Healthcare-associated infections (HAI) are often caused by multidrug-resistant organisms (MDROs). MDROs are a growing epidemic associated with significant morbidity, mortality, and cost. An essential strategy for mitigating this epidemic is to prevent transmission of MDROs through infection control precautions. These measures can be implemented only if healthcare providers are aware - early on - that a patient is known to have a previous or new MDRO infection. Currently, recognition of MDROs occurs independently at each hospital: providers manually review patient records for a history of MDROs. Information is rarely shared between facilities, and recognition is limited to facility-level surveillance;regional population surveillance does not exist. There is no way to know if a presenting patient had an MDRO diagnosed at another institution. This leads to a delayed or unrecognized need for infection control precautions, perpetuating transmission of MDROs. Population surveillance is needed to improve recognition of patients with MDRO infections and to facilitate population-level studies;regional clinical decision support (CDS) is needed to more effectively prevent transmission of healthcare-associated MDROs. Biosurveillance using a health information exchange (HIE) can fill these gaps. Our goal is to reduce healthcare- associated MDROs by creating a regional electronic infection control network. The objective of this network is to provide surveillance and CDS for organizations in an HIE and establish a platform for population-level studies. The central hypothesis is that a regional infection control network will improve the ability of each institution to quickly identify MDRO infections and to implement interventions to prevent transmission. A previous project has proven the effectiveness of a MRSA-specific infection control network to reduce HAIs. We will build upon this success to develop software to process microbiology reports coming into our HIE in order to 1) identify patients with seven different MDRO infections, and 2) implement CDS. We will evaluate the accuracy and effect of the network in reducing healthcare-associated MDROs, and its ability to facilitate population-level studies of MDRO infections. We believe that this project is innovative because it leverages an HIE to provide automated surveillance of healthcare-associated MDRO infections and deliver CDS across multiple institutions. The project is significant because it improves recognition and control of HAIs by automating identification of healthcare-associated MDROs and by providing CDS alerts to ensure timely ordering of infection control interventions.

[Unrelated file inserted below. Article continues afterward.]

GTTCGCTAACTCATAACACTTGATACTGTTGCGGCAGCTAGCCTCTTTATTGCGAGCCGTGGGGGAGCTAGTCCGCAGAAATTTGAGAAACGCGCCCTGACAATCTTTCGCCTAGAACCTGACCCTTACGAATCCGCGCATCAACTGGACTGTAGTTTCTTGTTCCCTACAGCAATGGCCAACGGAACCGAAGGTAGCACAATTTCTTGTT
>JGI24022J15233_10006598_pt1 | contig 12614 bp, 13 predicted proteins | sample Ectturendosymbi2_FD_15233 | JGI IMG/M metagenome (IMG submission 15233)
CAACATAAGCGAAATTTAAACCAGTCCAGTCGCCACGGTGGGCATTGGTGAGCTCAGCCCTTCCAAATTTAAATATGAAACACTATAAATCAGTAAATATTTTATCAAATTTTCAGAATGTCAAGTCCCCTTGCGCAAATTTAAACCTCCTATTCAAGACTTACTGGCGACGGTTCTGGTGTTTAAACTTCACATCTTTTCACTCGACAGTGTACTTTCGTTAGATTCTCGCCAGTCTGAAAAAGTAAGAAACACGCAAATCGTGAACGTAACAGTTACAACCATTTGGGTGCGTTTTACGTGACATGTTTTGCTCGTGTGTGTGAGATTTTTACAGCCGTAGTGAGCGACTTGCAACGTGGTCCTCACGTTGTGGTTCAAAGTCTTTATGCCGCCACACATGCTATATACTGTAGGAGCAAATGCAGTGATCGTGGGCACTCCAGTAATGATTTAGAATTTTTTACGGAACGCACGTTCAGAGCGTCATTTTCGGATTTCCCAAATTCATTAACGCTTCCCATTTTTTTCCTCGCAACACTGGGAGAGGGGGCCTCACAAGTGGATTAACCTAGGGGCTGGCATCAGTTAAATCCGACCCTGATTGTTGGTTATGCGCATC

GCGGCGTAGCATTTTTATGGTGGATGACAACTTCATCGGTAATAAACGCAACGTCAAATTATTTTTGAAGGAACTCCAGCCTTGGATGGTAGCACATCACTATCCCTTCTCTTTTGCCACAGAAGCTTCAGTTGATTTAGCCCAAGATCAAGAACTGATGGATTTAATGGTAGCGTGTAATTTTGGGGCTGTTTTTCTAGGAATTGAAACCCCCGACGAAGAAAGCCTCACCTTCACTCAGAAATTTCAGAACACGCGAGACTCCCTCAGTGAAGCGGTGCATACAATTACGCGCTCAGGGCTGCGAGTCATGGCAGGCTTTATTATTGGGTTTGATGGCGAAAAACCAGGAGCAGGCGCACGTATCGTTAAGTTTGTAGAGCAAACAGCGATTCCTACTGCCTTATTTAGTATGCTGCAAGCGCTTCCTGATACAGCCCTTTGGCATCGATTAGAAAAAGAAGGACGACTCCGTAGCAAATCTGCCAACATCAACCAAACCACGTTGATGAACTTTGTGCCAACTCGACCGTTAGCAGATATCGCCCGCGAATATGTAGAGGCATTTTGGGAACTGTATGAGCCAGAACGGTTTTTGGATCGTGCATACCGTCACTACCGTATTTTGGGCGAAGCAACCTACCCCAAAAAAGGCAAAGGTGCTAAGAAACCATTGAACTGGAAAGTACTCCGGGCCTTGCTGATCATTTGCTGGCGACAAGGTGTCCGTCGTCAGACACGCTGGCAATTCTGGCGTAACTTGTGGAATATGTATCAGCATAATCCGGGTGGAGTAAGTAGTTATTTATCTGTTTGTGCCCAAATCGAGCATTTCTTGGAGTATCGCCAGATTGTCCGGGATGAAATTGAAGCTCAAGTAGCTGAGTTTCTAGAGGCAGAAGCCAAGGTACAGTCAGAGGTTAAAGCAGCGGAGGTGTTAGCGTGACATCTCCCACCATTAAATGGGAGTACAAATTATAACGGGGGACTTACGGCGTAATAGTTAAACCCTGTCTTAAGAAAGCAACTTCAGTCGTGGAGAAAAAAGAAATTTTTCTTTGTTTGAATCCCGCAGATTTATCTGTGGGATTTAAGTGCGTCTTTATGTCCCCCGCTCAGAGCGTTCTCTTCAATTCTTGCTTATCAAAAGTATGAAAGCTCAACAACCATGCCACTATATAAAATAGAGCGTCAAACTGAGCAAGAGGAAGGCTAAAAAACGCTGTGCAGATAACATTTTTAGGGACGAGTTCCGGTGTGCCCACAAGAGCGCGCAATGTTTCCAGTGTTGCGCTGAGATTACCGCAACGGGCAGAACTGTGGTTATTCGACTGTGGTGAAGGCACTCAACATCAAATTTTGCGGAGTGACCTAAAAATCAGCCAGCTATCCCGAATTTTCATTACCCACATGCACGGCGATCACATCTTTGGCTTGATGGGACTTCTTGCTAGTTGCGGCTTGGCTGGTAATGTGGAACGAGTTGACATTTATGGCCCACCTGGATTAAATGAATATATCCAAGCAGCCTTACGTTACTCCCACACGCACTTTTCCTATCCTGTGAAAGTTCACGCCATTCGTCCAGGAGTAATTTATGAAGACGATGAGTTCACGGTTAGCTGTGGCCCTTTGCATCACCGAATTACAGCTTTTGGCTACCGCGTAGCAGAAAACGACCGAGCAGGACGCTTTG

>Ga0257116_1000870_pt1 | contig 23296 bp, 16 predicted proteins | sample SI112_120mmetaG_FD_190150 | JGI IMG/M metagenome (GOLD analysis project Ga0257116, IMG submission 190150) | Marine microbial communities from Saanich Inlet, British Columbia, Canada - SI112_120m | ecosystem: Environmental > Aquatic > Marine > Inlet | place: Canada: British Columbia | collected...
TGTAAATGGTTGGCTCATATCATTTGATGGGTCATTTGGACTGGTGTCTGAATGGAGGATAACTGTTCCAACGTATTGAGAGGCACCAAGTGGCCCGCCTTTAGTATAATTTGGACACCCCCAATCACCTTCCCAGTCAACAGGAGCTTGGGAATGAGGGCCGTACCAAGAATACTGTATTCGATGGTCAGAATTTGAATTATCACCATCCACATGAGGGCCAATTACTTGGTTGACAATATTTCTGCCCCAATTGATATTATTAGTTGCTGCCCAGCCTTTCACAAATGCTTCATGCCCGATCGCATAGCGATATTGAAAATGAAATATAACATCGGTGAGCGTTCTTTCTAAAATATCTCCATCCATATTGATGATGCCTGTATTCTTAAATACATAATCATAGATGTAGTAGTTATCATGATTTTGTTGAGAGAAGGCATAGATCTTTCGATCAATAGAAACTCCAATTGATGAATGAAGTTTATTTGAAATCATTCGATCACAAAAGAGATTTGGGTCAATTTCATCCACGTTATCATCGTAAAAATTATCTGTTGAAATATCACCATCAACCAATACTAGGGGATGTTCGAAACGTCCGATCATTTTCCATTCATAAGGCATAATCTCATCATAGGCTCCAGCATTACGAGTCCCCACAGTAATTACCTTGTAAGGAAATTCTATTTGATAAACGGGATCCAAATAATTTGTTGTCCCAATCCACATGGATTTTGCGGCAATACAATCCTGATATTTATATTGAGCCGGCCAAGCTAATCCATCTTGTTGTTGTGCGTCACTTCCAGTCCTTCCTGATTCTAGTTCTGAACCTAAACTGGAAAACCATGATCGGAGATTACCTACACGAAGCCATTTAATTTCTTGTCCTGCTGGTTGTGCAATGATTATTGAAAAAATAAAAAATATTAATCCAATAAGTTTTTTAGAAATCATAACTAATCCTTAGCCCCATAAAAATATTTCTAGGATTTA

Public Health Relevance

The proposed research is relevant to public health because it seeks to improve the recognition and prevention of healthcare-associated infections and to improve the quality, safety, efficiency, and effectiveness of health care for all Americans.

National Institute of Health (NIH)
Agency for Healthcare Research and Quality (AHRQ)
Research Demonstration and Dissemination Projects (R18)
Project #
Application #
Study Section
Health Care Quality and Effectiveness Research (HQER)
Program Officer
Gray, Darryl T
Project Start
Project End
Budget Start
Budget End
Support Year
Fiscal Year
Total Cost
Indirect Cost
Indiana University-Purdue University at Indianapolis
Schools of Medicine
United States
Zip Code
Finnell, S Maria E; Rosenman, Marc B; Christenson, John C et al. (2015) Decolonization of children after incision and drainage for MRSA abscess: a retrospective cohort study. Clin Pediatr (Phila) 54:445-50
Rosenman, Marc B; Szucs, Kinga A; Finnell, S Maria E et al. (2014) Nascent regional system for alerting infection preventionists about patients with multidrug-resistant gram-negative bacteria: implementation and initial results. Infect Control Hosp Epidemiol 35 Suppl 3:S40-7